Palestinian split rattles region
President Mahmoud Abbas named a new Palestinian cabinet Sunday and banned Hamas militias.
If there is one issue that tends to unite the diverse and often divisive actors across the Arab world, it's the Palestinian plight.Skip to next paragraph
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But now, with the dramatic turn of events in the past week that has left the Islamic militant group Hamas in control of the Gaza Strip, Arab support for that cause has become more complicated than ever.
Hamas's victory – first by the vote and then by force – has Arab governments face to face with the possibility that they, too, may find themselves unable to control Muslim militant movements that stand opposed to secular nationalism or pro-Western policies. In Lebanon Sunday, militants there fired two Katyusha rockets into northern Israel, raising concerns that attacks on Israel in support for Hamas could trigger a regional flare-up.
Indeed, the creation of a Sunni Islamic fundamentalist ministate in Gaza will have reverberations throughout the region that are just now being felt.
In the past, most Arab and Muslim countries could express full support for the drive for an independent Palestinian state and an end to Israeli occupation. Now, they may find themselves forced to make the difficult choice: support Hamas or Fatah's President Mahmoud Abbas.
At an emergency meeting of Arab League foreign ministers in Cairo over the weekend, the league issued a statement trying to stay on good terms with both: expressing support for Mr. Abbas, and also for the Hamas-dominated Palestinian parliament In a sense, says Tariq Masarweh, a Jordanian analyst, many Arab governments want to appear to stand in support of both sides of the Palestinian divide.
But, he argues, they should think twice about trying to do so.
"What we've learned is that Hamas doesn't believe in democracy. They are using democracy to reach their goals," says Mr. Masarweh, a columnist with Al Rai newspaper in Amman.
"We shouldn't give them any sort of sympathy. They built up a majority in Palestine, or in a part of Palestine, and then they used this majority to stage a coup d'état, which is not democracy at all," he says. "And when they did so, they must know that they are telling the world they are not interested in being a part of Palestine anymore. They are an Islamic emirate, which Tehran is trying to create in the Arab world."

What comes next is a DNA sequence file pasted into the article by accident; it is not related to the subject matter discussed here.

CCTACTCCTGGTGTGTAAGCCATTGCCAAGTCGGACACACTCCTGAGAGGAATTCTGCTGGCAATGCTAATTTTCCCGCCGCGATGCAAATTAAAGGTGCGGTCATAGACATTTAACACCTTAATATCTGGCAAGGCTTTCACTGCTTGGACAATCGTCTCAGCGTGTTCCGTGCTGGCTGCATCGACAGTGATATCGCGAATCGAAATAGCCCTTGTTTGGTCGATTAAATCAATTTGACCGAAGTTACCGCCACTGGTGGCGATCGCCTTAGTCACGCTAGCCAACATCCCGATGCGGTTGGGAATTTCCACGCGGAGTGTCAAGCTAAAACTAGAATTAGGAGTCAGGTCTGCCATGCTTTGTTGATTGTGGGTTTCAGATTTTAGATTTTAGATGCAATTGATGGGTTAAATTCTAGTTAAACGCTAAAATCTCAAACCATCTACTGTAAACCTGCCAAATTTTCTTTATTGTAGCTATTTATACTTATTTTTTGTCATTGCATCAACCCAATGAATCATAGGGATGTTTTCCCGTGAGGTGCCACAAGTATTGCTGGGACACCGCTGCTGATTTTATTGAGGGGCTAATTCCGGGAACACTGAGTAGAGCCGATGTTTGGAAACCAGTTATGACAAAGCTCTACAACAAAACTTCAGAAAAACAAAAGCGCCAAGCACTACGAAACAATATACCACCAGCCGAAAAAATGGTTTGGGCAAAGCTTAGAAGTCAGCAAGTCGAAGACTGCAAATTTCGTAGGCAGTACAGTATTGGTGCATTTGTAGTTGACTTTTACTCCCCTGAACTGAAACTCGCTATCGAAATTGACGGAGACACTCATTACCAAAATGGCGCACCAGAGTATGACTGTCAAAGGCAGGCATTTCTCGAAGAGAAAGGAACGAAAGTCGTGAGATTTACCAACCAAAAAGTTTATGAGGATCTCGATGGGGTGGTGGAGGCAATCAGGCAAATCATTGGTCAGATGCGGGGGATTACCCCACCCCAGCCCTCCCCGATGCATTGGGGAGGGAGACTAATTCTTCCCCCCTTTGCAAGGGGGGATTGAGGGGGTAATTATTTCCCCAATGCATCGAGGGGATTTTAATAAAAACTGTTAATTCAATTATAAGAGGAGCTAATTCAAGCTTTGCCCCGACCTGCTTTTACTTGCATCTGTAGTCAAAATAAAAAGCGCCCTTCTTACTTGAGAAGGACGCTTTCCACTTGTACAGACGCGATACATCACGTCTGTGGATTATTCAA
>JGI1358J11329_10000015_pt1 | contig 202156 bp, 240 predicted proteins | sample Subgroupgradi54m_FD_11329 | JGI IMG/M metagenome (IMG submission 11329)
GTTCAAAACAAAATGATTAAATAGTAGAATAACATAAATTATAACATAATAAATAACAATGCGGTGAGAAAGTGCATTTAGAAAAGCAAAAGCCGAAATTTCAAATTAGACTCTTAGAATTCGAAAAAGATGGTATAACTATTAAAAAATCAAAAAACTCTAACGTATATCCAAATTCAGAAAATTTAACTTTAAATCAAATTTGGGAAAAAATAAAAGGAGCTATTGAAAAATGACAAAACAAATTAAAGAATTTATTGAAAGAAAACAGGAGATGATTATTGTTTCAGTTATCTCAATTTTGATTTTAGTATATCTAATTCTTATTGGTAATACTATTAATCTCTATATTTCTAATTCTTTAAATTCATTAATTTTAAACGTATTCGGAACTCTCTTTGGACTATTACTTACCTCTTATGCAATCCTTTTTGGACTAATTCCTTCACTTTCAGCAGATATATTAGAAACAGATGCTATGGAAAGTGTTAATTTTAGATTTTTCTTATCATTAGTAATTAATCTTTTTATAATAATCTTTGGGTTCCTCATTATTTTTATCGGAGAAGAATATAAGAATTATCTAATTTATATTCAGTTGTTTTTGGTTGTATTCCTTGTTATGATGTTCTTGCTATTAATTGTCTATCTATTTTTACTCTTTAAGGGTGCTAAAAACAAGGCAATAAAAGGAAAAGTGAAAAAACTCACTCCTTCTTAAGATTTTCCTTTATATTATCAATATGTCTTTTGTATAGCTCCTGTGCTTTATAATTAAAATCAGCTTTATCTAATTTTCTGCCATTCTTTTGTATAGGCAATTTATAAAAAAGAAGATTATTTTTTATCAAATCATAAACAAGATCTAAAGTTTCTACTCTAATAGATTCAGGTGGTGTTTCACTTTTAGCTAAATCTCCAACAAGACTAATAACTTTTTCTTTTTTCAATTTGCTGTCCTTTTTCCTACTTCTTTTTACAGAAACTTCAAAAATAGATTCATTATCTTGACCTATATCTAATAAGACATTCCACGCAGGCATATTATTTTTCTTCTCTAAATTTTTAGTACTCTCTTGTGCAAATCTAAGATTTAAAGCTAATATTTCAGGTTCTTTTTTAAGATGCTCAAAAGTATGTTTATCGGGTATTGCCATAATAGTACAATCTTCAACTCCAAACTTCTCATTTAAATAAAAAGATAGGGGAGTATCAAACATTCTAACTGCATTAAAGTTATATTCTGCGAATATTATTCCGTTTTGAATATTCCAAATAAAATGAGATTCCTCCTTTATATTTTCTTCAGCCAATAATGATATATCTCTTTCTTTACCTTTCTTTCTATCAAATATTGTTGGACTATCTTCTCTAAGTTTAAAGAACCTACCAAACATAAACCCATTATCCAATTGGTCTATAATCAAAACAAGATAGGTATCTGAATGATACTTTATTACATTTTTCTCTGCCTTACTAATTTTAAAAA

Indeed, the path to Hamas's complete control in Gaza has many pointing to Iran, a stated patron of the Islamic resistance group.
Others in the Arab world blame the US, the European Union, and the rest of the international community for backing Fatah and for refusing to accept the outcome of the January 2006 elections that brought Hamas to power.
And amid questions about whether rushing to the aid of Abbas will quell the uncertainty in the region or put even a temporary end to the Palestinian power struggle, regional Arab governments will be eyeing their own Islamic groups for the message that Hamas's ascendancy sends to them.
"It's a symbolic moment. It boosts the moral of the militants and it can be raised as an emblem of victory," says Maha Azzam, an associate fellow at the Royal Institute for International Affairs, also known as London's Chatham House.
"But in reality, some will see the obstacles that they would face if they tried to pursue the same path," says Dr. Azzam. She says they are aware that Hamas was stymied "until a situation developed where it was no longer possible to be part of the government."
Around the Arab world, the Hamas coup is being read in very different ways.
To pro-Western moderate Arab countries such as Jordan and Egypt, Hamas's victory raises a sensitive question that has often created a standoff between the Arab world and Washington: Can Islamic militant groups be co-opted into the democratic arena?